Christine Cornell Ieronimo ’90 never thought she’d write a children’s book, “Not in a million years,” she laughs. She also never imagined that one day she would adopt a child from Ethiopia or spend what little free time she has raising money for a small community of Africans. But today that is exactly what she is doing — in addition to working as a critical care nurse and raising four children with her husband in her home state of Connecticut.
Ieronimo’s book for children, "A Thirst for Home" (Bloomsbury), was written after Ieronimo and her husband adopted their youngest child, Eva, from Ethiopia. In 2008, when they returned home with the newest member of their family, two-year-old Eva discovered a puddle in their driveway and proceeded to drink from it. In Eva’s birth village of Gimbichu water was so scarce that even at such a young age Eva knew that any water was not to be wasted: That was a pivotal moment for Ieronimo.
“I always told people the hardest part about going to Ethiopia that first time was coming home,” says Ieronimo, “because when you see what life is like in places like Ethiopia and around the world, and then you come home to our country and you see all the things that we have and what we take for granted ... it was hard for me to come back and see that.” Ieronimo was especially bothered to see how most children in the United States had no idea how much children in Africa had to struggle every day.
“I started feeling a little resentful towards kids and people here,” she confesses. “And I thought, well, I could either continue to feel resentful, or I could share a story with children here to show them. What I found out when I started sharing the story is that kids here were shocked; the problem wasn’t that they were entitled. The problem was they just didn’t know anything different.”
Ieronimo has been overwhelmed by the response from the children she has read the book to in classrooms and libraries. Many children have initiated change drives to donate to a collective sponsorship that helps pay for tuition costs for children in Gimbichu. Ieronimo strongly believes in the power of education, here and in Africa, and offers free teaching materials and a lesson plan for grades K-5 on her website. "A Thirst for Home" was recently recognized by the Children’s Book Council as a 2015 Notable Social Studies Book.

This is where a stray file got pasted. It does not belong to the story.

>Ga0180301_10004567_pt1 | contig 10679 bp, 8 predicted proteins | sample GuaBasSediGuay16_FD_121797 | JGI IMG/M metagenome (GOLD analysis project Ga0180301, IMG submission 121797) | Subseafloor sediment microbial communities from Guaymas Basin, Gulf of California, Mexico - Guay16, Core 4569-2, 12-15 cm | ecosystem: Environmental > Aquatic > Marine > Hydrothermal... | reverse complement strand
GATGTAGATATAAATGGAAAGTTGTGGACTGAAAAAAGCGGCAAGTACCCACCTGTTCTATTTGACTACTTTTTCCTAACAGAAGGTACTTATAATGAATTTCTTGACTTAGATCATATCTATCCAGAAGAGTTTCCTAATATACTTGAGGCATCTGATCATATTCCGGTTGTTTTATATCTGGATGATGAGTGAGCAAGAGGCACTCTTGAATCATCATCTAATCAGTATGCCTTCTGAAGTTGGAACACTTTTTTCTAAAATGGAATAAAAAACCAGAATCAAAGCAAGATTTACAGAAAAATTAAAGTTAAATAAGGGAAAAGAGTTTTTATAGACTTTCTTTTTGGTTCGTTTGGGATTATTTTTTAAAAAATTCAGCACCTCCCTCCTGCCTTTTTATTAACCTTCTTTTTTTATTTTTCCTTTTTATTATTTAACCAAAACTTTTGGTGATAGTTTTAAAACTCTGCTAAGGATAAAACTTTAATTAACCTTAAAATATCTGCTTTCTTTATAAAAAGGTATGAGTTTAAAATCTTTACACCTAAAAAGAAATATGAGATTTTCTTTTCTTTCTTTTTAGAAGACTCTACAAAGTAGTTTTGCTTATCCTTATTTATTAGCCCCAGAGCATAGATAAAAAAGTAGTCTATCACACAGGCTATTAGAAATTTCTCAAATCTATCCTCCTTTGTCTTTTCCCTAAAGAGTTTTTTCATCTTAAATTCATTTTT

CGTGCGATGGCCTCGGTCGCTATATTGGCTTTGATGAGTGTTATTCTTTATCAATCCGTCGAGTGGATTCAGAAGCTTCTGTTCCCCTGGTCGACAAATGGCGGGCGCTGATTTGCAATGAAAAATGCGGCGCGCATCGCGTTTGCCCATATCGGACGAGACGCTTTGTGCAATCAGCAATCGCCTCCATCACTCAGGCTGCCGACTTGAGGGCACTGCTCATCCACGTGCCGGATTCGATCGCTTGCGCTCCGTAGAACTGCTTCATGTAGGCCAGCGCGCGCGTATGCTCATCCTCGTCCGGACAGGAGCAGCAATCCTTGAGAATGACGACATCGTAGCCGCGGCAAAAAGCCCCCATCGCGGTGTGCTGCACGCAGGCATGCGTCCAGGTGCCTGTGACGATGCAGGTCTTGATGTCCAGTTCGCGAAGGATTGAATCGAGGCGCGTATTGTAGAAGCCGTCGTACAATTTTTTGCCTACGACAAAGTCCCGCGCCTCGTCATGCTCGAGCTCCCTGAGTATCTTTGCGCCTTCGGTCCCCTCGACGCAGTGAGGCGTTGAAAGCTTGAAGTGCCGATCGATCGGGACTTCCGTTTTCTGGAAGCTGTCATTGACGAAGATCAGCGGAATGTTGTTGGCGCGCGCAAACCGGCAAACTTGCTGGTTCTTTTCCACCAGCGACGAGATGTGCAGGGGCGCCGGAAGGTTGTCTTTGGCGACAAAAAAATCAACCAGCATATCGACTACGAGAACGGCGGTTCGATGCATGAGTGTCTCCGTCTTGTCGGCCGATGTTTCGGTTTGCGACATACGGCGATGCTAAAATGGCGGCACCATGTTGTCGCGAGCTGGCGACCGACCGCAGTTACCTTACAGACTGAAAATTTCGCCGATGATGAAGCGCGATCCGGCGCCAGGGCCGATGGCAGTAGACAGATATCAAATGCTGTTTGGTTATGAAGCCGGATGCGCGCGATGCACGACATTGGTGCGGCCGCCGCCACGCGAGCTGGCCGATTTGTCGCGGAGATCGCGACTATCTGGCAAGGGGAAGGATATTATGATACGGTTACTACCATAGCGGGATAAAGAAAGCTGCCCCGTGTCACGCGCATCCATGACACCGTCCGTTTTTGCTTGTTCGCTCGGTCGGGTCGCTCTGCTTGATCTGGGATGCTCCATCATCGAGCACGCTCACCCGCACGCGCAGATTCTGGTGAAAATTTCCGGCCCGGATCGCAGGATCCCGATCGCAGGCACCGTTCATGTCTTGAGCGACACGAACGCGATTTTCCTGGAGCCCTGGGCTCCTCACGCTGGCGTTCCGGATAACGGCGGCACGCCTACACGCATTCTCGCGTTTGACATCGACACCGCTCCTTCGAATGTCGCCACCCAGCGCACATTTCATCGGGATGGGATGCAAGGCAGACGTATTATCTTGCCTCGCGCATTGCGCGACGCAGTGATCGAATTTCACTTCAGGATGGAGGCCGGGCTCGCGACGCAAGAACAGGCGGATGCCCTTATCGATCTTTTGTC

While her experience with Eva was the catalyst for the book, Ieronimo cites an even stronger inspiration for writing "A Thirst for Home": Eva’s birth mother.
“Another reason I wanted to write this story was to honor Eva’s birth mother, whom I met when I adopted Eva. I was heartbroken the first time I met her because I realized that this was a woman who had absolutely nothing. I think about her every single day.”
It’s Ieronimo’s drive to bring a voice to those less fortunate that fuels her daily efforts to improve life in Gimbichu for its inhabitants. In addition to sponsoring tuition for Gimbichu’s children, Ieronimo and her husband have raised money to buy a generator for its health clinic, and they returned this spring to renovate and update the labor and delivery room.
Even though her plate is overflowing, Ieronimo manages to keep in close contact with her five best friends from her days spent in Durham. And when the going gets tough? Ieronimo simply thinks about Eva’s birth mother. “You know, I think if she can walk miles and miles to collect water, if she can give up her daughter selflessly like she did, then I can do anything. What I’m doing is nothing. She’s really inspired me.”
Written by Meganne Fabrega